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Colosimo, A. L., & Fitzgibbons, M. (2012). Teaching, designing, and organizing: Concept mapping for librarians. Partnership: The Canadian Journal of Library and Information Practice and Research, 7(1). doi:10.21083/partnership.v7i1.1800
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Novak, J. D., & Cañas, A. J. (2008). The theory underlying concept maps and how to construct and use them. Technical Report IHMC CmapTools 2006-01 Rev 2008-01
Novak, J. D., & Gowin, D. B. (1984). Learning how to learn. Cambridge: Cambridge University Press. p.36 WCL:mcgill.worldcat.org/oclc/10299358
Concept mapping is a technique for articulating, organizing, and communicating knowledge.
There are a lot of different techniques out there - the Periodic Table of Visualization Methods is a great place to explore - so, what makes concept mapping unique?
It is a lot like brainstorming and mind mapping, since it helps to get information out of our heads and challenges us to articulate the essential concepts or ideas. However, unlike brainstorming and mind mapping, concept mapping asks us to define how these essential components relate to each other. It results in maps that are structured and complex, but also more informative.
Concept mapping has a strong theoretical background. Joseph Novak and his research team at Cornell developed the tool in the 1970s (The Origin and Development of Concept Maps). Their work focused on human learning and knowledge creation, with the idea that the single most important factor influencing learning is what the learner already knows. When you create a concept map, you demonstrate your understanding of an area. As you build on what you already know, your map grows and you can visualize the learning process.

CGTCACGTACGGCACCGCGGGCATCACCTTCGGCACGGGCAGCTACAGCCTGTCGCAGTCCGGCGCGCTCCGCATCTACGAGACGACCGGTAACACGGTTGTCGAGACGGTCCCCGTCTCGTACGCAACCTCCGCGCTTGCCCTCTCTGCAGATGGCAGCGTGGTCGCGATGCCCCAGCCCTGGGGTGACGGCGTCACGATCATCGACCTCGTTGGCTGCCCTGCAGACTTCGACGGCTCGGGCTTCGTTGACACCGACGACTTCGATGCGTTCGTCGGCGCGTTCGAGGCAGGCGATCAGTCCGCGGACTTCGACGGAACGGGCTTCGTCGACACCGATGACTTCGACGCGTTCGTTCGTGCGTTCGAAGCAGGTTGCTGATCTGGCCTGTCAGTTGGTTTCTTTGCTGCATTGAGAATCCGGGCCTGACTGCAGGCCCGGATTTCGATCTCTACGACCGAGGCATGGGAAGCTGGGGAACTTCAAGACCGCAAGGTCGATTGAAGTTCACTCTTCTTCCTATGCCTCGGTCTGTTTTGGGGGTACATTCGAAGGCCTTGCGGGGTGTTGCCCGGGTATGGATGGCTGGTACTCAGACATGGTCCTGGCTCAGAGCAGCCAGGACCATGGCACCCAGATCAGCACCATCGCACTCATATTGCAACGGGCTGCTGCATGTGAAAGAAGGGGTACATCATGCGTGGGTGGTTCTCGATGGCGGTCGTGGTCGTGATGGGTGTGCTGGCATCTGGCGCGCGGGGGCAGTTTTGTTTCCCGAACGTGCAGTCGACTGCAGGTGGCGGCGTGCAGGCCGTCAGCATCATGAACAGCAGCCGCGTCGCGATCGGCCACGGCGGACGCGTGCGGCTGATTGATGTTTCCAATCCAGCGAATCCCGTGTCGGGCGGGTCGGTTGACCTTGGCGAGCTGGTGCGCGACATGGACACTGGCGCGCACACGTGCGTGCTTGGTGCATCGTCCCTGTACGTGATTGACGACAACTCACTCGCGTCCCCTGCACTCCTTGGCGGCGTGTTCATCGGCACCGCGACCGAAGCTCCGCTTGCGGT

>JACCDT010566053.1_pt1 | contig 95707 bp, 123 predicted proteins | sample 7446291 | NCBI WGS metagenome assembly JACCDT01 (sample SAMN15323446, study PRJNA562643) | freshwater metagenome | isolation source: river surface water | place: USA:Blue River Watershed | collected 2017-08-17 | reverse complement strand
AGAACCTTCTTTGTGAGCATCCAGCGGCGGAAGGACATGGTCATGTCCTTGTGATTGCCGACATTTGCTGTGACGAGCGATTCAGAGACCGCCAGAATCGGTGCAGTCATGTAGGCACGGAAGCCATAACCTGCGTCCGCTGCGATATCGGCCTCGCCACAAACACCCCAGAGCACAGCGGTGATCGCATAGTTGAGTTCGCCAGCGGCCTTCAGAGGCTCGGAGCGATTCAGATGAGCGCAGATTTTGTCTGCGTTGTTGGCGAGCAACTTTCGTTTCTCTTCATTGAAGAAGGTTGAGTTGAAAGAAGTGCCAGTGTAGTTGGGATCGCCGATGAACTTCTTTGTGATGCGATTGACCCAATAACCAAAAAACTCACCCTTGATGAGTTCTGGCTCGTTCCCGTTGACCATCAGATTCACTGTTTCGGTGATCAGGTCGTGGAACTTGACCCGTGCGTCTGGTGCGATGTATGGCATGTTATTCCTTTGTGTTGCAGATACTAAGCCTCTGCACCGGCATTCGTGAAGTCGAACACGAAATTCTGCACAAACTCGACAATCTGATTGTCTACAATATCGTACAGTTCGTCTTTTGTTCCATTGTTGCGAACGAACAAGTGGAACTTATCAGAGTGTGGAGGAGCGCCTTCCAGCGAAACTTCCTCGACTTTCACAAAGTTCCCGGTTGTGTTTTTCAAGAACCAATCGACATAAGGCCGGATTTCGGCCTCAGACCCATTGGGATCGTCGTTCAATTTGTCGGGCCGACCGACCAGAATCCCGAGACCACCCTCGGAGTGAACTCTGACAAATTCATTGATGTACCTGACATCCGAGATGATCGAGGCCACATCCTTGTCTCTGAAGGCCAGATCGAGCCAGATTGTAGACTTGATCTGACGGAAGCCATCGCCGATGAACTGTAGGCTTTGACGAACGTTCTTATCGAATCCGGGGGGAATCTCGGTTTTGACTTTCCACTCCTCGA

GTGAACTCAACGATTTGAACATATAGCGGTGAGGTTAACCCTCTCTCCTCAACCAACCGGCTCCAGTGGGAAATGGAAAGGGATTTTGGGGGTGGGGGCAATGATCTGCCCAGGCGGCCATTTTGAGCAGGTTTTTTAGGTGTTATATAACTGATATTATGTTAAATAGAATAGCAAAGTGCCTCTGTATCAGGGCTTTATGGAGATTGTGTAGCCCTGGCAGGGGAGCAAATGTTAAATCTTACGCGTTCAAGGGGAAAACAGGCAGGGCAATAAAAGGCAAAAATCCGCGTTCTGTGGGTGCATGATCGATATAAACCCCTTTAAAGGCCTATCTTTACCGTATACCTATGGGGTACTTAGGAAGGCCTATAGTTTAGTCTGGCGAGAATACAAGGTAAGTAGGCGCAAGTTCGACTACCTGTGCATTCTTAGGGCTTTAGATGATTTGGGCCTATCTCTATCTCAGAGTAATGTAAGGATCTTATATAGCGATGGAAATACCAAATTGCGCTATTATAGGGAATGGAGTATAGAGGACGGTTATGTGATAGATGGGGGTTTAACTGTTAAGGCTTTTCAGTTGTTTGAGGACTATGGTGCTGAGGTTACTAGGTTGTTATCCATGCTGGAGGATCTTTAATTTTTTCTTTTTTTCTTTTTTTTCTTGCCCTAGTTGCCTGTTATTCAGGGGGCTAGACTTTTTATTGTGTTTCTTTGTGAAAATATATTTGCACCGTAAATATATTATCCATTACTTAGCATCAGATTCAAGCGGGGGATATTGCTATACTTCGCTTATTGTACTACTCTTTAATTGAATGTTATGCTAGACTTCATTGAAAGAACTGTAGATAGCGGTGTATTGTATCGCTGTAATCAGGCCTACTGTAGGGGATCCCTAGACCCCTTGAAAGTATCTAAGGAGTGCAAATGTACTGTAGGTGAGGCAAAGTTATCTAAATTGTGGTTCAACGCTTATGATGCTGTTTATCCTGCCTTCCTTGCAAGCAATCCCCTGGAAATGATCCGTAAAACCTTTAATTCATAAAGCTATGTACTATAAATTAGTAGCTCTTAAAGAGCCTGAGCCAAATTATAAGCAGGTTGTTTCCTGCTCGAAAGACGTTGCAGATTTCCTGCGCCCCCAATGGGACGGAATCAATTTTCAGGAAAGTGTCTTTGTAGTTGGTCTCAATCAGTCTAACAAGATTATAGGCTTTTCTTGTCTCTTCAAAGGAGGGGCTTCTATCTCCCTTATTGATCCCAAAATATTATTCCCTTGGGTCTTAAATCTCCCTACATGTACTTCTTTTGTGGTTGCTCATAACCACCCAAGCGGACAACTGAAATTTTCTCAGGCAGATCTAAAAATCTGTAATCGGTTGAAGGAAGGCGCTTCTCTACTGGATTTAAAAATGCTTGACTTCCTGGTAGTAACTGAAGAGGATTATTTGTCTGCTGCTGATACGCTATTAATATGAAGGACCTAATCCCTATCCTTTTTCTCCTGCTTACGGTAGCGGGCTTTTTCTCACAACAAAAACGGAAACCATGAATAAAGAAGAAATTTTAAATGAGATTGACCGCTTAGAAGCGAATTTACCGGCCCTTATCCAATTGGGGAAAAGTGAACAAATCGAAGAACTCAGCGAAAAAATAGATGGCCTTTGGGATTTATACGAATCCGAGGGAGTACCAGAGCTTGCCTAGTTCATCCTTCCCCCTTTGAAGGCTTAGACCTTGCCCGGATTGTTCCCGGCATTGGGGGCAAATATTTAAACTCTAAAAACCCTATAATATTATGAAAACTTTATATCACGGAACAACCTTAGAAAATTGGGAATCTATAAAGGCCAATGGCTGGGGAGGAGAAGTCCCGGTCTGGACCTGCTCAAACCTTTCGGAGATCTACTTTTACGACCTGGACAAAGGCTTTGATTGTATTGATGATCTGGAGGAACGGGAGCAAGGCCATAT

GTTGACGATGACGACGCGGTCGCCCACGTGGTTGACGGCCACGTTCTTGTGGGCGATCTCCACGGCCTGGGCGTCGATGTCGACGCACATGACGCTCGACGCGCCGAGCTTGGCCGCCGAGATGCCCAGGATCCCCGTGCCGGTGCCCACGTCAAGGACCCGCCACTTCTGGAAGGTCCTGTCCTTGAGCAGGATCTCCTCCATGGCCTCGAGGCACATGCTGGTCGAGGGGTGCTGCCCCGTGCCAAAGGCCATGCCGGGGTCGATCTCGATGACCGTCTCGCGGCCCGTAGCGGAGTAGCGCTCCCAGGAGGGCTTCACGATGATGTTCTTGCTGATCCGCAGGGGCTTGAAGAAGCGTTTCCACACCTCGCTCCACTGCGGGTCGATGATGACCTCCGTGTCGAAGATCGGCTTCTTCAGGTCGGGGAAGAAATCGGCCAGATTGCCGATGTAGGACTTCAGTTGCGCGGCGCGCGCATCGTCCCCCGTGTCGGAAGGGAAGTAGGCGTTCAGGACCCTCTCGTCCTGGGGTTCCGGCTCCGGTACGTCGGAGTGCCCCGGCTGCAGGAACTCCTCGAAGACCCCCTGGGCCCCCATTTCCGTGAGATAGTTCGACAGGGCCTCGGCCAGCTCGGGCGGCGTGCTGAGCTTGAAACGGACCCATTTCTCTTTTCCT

Maps consist of concepts, that describe events or objects, and their relationships.
Concept maps are hierarchical: Concepts are mapped hierarchically, from general to specific, or in a logical order.
Concepts are connected: All concepts are linked together with words or phrases that define the relationships. Concepts and linking words form propositions, or statements, so that maps can be read at any point.
The concepts in the above examples are: 'hazards', 'rocks', 'winds'. The linking word in both cases is 'include'.
There are different things to look for in a concept map, including the number and quality of concepts, connections, levels, and cross links (links between different areas of a map). Maps may be referred to as isolated, departmental, or integrated (Hung & Lin, 2015):
Concept maps in the classroom
Concept mapping is used to promote meaningful learning, enable feedback and assessment, and provide students with additional reference materials (Daley & Torre, 2010):
Concept maps were designed to demonstrate learning, but today they are used for a wide variety of applications, such as: